Pulmonary valve stenosis is a condition characterized by obstruction to blood flow from the right ventricle to the pulmonary artery. This obstruction is caused by narrowing (stenosis) at one or more points from the right ventricle to the pulmonary artery. The most common form of pulmonary stenosis is obstruction at the valve itself, referred to as pulmonary valvar stenosis.
Patients with mild pulmonary valve stenosis are healthy, can participate in all types of physical activities and sporting events, and lead normal lives. The type of treatment required depends on the type of valve abnormality present. Most commonly, the pulmonary valve is of normal size, and the obstruction is due to fusion along the commissures or lines of valve leaflet opening. This "typical" form of pulmonary valve stenosis responds very nicely to balloon dilation. Balloon dilation valvuloplasty is performed at the time of cardiac catheterization and does not require open-heart surgery.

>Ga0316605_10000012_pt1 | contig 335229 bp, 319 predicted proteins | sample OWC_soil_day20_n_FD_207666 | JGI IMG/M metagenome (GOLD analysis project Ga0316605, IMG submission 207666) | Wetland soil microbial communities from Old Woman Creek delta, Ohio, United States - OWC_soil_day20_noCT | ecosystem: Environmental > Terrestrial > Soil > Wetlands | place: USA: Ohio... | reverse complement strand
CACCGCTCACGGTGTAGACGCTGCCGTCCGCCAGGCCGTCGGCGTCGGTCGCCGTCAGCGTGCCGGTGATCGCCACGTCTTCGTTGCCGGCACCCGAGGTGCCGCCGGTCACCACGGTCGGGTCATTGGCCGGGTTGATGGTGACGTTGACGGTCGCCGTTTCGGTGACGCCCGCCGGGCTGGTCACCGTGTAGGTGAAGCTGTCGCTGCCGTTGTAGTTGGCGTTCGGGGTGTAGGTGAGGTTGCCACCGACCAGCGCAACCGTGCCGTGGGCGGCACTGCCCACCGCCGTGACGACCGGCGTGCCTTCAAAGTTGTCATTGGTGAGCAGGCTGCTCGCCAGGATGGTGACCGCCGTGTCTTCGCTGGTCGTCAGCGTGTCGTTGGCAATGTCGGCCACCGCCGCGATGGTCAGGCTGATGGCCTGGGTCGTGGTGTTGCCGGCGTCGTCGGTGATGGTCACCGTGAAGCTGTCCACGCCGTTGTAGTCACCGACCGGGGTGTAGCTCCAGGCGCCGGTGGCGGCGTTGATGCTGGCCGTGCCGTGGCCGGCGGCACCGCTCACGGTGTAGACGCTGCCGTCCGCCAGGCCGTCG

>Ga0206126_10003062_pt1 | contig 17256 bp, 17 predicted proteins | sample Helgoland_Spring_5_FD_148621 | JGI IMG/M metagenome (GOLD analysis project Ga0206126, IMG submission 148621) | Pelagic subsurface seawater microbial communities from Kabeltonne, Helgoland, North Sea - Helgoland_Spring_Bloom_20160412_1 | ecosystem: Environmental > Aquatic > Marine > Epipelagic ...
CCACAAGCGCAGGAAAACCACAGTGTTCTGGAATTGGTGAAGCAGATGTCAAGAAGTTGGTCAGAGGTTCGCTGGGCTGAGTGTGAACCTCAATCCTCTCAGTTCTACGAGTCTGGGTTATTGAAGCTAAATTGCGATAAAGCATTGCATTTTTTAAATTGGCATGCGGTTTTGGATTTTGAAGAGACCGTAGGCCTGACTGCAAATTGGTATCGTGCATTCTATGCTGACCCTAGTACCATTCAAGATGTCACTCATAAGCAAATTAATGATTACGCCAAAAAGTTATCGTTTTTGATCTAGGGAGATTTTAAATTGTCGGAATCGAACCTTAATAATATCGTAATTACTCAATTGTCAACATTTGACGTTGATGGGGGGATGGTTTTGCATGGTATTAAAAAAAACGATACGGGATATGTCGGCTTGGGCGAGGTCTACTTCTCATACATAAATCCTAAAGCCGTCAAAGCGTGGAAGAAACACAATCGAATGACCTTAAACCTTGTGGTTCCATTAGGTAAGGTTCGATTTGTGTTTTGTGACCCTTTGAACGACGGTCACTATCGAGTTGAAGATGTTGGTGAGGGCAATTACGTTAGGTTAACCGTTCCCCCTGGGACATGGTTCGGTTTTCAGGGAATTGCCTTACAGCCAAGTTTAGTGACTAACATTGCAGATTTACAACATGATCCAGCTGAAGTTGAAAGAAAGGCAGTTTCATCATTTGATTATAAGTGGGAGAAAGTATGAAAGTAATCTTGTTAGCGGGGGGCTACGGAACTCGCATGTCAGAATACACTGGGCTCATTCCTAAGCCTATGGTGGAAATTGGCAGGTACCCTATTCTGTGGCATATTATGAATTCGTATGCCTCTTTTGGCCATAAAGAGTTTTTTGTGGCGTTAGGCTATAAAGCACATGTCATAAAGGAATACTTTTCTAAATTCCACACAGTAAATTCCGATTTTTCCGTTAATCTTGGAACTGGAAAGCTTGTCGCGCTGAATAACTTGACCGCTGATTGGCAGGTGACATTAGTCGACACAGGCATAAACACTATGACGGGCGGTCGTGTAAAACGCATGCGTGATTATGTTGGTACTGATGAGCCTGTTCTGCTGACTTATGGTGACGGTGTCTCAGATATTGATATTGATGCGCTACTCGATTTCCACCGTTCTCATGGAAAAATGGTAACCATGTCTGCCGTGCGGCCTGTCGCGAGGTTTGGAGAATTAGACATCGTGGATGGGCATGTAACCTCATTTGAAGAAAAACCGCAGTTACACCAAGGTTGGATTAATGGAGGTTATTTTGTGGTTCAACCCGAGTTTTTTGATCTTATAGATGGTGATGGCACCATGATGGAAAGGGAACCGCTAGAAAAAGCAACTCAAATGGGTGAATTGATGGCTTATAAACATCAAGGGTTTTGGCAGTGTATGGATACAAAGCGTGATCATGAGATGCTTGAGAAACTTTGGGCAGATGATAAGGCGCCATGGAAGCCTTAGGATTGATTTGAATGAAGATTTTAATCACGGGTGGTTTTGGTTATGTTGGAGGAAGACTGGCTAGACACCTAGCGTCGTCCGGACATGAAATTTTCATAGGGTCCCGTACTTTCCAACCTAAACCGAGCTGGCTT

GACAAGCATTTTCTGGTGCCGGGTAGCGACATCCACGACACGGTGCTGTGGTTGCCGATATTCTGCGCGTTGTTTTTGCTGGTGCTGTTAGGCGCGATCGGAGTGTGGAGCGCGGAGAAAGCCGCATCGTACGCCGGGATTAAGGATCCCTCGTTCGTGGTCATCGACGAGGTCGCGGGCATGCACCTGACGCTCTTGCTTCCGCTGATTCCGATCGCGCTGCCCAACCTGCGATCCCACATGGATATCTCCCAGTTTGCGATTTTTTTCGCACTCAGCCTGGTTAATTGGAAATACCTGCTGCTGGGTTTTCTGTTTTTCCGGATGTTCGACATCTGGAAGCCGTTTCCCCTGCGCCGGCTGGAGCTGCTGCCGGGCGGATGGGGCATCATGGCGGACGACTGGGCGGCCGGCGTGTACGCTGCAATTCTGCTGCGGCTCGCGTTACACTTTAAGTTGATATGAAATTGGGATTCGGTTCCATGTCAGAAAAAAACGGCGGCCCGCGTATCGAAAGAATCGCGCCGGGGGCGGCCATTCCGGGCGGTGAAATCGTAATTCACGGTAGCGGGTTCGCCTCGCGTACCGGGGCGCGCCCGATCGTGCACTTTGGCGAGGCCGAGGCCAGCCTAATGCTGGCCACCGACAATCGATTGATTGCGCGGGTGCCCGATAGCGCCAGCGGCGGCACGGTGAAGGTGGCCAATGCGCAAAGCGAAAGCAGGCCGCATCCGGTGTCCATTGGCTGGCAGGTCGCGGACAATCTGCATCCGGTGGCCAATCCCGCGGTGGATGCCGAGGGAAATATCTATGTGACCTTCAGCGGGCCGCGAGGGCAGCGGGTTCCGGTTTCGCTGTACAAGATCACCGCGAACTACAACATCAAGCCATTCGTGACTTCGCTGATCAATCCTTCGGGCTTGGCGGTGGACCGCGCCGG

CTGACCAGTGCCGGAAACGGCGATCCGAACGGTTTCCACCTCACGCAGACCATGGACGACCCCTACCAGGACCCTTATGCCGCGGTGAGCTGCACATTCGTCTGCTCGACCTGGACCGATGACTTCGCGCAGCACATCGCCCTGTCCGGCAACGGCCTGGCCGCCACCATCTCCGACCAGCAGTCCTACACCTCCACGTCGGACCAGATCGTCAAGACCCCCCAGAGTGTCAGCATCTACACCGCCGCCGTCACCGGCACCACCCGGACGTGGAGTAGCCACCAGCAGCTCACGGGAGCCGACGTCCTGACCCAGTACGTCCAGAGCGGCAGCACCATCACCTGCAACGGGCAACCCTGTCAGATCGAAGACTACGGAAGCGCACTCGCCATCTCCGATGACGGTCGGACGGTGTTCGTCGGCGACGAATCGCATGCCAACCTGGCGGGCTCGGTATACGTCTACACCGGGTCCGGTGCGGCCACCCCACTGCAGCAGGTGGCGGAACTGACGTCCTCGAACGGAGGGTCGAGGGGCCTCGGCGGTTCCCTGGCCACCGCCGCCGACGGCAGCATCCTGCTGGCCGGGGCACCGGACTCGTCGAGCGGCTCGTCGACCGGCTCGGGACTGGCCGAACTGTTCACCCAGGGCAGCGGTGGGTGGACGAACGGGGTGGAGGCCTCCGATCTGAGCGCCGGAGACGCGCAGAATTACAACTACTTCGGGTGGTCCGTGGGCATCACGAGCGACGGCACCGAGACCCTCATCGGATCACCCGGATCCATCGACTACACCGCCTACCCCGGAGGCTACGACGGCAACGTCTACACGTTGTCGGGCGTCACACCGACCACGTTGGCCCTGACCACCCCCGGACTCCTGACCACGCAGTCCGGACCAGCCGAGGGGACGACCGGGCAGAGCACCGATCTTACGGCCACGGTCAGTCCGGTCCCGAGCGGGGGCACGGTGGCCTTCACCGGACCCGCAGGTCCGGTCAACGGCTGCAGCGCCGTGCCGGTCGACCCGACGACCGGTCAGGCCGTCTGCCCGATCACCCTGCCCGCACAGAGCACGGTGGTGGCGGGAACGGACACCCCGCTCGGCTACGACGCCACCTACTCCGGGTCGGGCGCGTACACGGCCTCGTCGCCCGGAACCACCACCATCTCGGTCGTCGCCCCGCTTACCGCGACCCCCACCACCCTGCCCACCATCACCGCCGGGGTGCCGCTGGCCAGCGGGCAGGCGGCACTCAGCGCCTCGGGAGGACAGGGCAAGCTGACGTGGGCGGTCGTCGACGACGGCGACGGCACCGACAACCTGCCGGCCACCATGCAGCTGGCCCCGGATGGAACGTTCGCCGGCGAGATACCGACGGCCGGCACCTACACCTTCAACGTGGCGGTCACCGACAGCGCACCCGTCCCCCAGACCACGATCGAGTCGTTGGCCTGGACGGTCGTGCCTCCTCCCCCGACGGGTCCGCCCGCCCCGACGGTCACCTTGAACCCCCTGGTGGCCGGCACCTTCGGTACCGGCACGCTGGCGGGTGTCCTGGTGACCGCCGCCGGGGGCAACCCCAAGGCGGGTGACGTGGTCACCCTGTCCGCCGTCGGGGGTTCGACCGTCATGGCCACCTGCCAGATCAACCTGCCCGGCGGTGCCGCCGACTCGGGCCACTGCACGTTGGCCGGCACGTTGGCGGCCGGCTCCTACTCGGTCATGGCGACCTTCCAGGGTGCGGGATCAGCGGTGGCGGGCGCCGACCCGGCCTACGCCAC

In Ireland the statistical analysis of pulmonary valve stenosis got the result as the total of 52 patients were recruited for this study, 26 patients in the TOF group (15 males, age 12.55±2.9) and 26 patients in the ARVC group (15 males, age 15.6±2.3). In both groups, the RPA sizes were not significantly different between the DIR images and diastolic cine SSFP (p>0.05). Measurements on DIR were significantly smaller than those made on systolic cine SSFP or MRA in both groups (p<0.0001). Vessel diameters measured on systolic SSFP were significantly larger than measurements made on diastolic SSFP (p<0.0001). There was no significant difference between vessel measurements on MRA and measurements on systolic cine SSFP (p=0.44 for the TOF group and p=0.79 for ARVC group). Measurements on the MRA datasets were significantly larger than those on diastolic SSFP images (p<0.0001).